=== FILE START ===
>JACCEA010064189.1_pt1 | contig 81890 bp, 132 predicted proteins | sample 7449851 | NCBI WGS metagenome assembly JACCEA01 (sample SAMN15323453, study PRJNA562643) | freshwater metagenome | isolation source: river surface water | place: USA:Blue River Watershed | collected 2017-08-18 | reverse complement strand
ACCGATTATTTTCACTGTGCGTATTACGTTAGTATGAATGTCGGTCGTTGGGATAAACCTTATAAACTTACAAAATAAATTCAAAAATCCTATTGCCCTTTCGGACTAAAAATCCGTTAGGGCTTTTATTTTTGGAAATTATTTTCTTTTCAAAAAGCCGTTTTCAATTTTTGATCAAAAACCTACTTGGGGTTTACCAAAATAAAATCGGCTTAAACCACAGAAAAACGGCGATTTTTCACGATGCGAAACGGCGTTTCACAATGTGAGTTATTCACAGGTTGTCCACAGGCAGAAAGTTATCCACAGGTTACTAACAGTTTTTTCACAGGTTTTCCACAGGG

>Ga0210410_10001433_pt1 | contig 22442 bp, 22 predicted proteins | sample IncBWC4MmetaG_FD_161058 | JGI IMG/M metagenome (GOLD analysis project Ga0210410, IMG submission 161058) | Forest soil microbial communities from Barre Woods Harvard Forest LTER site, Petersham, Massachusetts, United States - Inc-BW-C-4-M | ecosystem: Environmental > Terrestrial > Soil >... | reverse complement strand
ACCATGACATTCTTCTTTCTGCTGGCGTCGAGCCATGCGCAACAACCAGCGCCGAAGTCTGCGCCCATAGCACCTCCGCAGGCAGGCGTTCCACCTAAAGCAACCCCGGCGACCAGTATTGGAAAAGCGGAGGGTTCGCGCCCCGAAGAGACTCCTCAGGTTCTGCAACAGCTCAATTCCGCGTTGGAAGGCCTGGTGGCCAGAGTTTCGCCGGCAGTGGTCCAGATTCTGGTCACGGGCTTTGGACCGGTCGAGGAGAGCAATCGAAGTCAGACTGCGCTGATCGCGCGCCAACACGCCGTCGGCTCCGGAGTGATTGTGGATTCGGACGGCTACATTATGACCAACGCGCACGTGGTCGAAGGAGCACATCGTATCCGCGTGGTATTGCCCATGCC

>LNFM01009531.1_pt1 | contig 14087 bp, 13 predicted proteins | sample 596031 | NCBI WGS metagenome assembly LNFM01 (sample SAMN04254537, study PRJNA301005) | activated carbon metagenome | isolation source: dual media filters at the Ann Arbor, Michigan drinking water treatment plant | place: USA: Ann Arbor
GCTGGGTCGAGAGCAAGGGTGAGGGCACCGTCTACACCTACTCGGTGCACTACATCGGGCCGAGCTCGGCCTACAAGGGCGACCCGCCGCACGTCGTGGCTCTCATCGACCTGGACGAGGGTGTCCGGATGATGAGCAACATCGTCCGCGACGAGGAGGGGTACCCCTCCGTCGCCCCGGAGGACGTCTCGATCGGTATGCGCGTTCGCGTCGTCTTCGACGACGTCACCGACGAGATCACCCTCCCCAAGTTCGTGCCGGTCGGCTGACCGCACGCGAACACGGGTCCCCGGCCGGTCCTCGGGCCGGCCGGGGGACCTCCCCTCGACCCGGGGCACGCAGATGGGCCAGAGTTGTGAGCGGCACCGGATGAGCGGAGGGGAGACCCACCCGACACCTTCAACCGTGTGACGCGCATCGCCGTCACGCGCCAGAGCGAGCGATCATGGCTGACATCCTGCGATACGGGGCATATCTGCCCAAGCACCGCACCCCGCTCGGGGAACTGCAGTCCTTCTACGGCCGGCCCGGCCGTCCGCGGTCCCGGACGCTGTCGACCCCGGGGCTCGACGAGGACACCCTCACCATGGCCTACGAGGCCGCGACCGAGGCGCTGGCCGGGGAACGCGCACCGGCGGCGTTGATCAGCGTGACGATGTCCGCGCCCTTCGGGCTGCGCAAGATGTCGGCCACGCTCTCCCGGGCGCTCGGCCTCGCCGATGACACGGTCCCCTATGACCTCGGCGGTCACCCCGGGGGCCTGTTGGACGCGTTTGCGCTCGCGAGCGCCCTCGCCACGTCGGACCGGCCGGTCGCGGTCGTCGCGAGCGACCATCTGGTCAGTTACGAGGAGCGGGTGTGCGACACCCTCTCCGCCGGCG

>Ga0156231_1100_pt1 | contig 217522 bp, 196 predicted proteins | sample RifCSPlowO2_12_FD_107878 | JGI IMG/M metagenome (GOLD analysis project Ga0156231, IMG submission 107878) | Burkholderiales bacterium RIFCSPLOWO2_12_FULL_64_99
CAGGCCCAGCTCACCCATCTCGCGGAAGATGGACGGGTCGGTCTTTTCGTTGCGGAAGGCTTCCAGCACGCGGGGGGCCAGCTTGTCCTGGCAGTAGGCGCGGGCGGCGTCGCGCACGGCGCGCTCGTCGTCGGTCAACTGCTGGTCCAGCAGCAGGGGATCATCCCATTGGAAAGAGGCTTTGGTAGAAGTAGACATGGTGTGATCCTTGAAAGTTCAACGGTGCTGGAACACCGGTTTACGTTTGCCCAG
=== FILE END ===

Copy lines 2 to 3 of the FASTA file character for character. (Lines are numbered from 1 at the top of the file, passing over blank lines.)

ACCGATTATTTTCACTGTGCGTATTACGTTAGTATGAATGTCGGTCGTTGGGATAAACCTTATAAACTTACAAAATAAATTCAAAAATCCTATTGCCCTTTCGGACTAAAAATCCGTTAGGGCTTTTATTTTTGGAAATTATTTTCTTTTCAAAAAGCCGTTTTCAATTTTTGATCAAAAACCTACTTGGGGTTTACCAAAATAAAATCGGCTTAAACCACAGAAAAACGGCGATTTTTCACGATGCGAAACGGCGTTTCACAATGTGAGTTATTCACAGGTTGTCCACAGGCAGAAAGTTATCCACAGGTTACTAACAGTTTTTTCACAGGTTTTCCACAGGG

>Ga0210410_10001433_pt1 | contig 22442 bp, 22 predicted proteins | sample IncBWC4MmetaG_FD_161058 | JGI IMG/M metagenome (GOLD analysis project Ga0210410, IMG submission 161058) | Forest soil microbial communities from Barre Woods Harvard Forest LTER site, Petersham, Massachusetts, United States - Inc-BW-C-4-M | ecosystem: Environmental > Terrestrial > Soil >... | reverse complement strand